Donor created, donor supported

The Climate Disaster Project’s work covering the humanitarian crisis of climate change was founded in 2021 thanks to a generous donation from philanthropist and businessman Wayne Crookes. Our work is inspired by his deep concern for preserving our planet.

Your gift today will help create the world’s largest living library of climate disaster experiences, and will support UVic journalism students in their field work and interviews.

We hope you’ll consider joining the Giving Tuesday movement with a gift to the Climate Disaster Project.

Legacy gift highlights Steinway anniversary

Arthur Rowe performing on one of UVic’s Steinway pianos (photo: Leon Fei)

Fifteen years ago, UVic’s School of Music was named Canada’s first All-Steinway School and, while there are now over 200 All-Steinway schools globally, UVic is still the only one in Canada — a significant designation currently being celebrated with both a new $300,000 estate gift and a signature concert.

“Steinways are recognized worldwide for their excellence and are by far the most preferred concert piano in the world,” says School of Music piano professor Arthur Rowe.

But keeping 63 pianos ready for daily student use also requires constant tuning and repairs, which makes the new $300,000 Martha Cooke Fund so important. Named for the late Public Archives Canada curator, Cooke’s legacy earmarks $200,000 for essential piano maintenance.

 “These pianos are now 15 years old, so this gift comes to us at a critical time,” says Rowe. “Maintaining our excellent instruments is crucial, so these funds will help ensure the longevity and excellence of our Steinways.”

Internationally renowned guest pianist

The Martha Cooke Fund also sets aside a further $100,000 for three years of annual concerts and masterclasses with internationally renowned Korean-American pianist Minsoo Sohn — the first of which debuts October 3 at UVic when he presents an awe-inspiring performance of Sergei Rachmaninoff’s complete Études-Tableaux.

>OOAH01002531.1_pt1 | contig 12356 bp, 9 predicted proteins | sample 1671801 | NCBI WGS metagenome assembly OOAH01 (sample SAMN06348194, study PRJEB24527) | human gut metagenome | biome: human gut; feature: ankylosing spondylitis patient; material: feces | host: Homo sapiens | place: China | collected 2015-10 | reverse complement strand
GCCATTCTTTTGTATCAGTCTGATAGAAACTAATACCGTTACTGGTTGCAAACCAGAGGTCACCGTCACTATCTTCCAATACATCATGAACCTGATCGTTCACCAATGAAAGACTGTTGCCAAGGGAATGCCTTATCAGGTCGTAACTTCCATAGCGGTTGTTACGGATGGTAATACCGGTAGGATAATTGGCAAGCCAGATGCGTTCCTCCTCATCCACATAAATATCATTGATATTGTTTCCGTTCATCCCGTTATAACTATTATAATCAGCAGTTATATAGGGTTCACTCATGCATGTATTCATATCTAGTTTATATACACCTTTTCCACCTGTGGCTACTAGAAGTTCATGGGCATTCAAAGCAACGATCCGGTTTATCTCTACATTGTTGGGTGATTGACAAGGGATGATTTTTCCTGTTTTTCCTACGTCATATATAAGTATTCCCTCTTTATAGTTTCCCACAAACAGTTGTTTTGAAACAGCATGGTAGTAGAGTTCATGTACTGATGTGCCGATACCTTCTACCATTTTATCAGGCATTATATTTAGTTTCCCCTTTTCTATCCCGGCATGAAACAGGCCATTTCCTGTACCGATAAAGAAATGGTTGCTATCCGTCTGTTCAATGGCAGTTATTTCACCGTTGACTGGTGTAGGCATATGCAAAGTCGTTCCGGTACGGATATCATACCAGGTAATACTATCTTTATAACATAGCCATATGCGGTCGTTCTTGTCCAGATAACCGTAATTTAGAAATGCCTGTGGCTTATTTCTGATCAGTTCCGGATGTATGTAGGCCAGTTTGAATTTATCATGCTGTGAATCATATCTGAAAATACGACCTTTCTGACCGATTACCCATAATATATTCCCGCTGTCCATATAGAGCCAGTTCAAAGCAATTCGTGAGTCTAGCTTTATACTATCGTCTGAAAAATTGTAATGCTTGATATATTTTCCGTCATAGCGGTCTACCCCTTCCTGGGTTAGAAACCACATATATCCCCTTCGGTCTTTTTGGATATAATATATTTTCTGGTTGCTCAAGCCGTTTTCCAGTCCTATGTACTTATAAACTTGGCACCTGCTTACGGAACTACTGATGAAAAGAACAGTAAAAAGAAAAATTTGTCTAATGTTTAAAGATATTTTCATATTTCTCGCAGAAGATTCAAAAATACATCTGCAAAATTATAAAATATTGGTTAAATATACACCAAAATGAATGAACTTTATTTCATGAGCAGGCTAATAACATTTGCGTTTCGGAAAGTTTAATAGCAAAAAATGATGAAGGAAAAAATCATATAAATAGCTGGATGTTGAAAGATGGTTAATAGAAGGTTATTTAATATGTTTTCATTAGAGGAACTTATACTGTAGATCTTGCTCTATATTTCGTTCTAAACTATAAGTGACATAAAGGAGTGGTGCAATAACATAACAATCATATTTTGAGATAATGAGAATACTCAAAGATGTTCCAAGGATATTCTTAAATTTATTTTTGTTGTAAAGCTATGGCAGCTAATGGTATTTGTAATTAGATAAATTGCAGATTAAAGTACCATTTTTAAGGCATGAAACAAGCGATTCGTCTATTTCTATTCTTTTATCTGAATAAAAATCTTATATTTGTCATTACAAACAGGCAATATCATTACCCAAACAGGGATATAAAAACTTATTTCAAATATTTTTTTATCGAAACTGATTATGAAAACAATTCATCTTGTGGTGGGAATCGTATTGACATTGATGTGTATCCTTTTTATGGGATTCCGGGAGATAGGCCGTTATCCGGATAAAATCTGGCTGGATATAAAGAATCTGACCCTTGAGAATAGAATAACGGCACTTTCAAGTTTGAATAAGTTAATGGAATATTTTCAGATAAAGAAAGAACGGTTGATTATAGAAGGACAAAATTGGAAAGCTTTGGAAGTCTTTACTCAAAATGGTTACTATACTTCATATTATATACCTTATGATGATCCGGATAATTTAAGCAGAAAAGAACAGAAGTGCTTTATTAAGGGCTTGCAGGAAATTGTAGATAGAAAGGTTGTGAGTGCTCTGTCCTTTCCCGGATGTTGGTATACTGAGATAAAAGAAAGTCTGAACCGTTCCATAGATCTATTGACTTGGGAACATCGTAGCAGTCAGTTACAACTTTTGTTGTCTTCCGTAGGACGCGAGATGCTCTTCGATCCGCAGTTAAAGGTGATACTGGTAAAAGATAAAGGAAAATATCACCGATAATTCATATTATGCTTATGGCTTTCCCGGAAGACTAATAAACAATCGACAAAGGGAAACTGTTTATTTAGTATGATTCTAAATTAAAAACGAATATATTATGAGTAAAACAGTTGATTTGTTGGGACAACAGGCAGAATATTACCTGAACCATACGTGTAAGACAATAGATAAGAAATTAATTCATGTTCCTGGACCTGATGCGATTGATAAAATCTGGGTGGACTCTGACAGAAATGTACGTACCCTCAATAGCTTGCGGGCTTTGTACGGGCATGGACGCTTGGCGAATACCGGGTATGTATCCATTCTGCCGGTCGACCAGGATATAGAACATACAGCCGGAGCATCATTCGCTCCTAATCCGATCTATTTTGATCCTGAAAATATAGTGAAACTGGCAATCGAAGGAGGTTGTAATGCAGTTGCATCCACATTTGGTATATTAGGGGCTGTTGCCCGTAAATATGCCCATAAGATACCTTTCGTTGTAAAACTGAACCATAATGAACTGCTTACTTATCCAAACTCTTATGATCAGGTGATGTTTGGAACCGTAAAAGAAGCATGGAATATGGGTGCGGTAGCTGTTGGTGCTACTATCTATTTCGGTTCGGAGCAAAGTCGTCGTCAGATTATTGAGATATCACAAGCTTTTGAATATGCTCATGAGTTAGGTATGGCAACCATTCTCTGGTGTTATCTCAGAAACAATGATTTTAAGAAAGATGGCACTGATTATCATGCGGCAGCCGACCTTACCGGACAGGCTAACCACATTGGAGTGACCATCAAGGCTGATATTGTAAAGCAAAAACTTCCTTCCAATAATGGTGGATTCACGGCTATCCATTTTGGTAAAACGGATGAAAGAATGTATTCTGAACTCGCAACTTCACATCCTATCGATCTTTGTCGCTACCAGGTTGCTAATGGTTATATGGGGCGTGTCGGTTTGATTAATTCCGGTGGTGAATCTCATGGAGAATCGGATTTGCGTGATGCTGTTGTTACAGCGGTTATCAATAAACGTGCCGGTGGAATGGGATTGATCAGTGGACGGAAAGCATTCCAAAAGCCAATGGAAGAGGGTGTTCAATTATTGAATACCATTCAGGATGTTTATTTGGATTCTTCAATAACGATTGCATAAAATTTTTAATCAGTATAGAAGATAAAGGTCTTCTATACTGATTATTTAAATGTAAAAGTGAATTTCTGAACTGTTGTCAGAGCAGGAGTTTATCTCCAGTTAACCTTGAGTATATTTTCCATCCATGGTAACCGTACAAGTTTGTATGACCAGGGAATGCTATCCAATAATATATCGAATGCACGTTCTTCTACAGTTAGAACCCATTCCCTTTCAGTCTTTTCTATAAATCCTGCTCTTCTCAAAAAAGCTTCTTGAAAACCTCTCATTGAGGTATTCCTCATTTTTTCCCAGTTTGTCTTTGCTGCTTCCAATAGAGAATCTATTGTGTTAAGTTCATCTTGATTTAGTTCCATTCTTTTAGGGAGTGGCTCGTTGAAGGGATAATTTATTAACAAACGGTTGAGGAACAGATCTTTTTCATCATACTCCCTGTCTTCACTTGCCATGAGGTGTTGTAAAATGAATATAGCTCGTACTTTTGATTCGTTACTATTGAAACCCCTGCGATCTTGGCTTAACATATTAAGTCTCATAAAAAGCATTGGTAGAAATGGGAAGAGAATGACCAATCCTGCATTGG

Sohn will also host a free public masterclass with School of Music piano students at 10:30am Wednesday, Oct 4, which all are welcome to attend.

As the winner of many prestigious competitions and a teacher of renowned pianists himself, Minsoo Sohn’s concerts and masterclasses will demonstrate his own pursuit of musical excellence for the benefit of UVic students. This promises to be an extraordinary experience that will transport audiences to a realm of emotion, virtuosity and musical brilliance.

Masterful virtuosity

Known for his musical intelligence and masterful virtuosity — qualities that have earned him acclaim throughout the United States, Canada and Korea — Sohn’s readings of the works of Bach and Beethoven in particular have placed him among the elect in this repertoire, and the inspired ingenuity of his performances of orchestral repertoire have earned him many accolades.

Sohn owes much of his success to his mentors, Russell Sherman and Wha Kyung Byun, with whom he studied at the New England Conservatory in Boston. After teaching at Michigan State University, Sohn returned to South Korea where he instantly became a much sought after performer and pedagogue, as he joined the faculty at Korean National University of Arts. He has also served on the jury at prominent international piano competitions including Honens, Top of the World and Busoni Competition.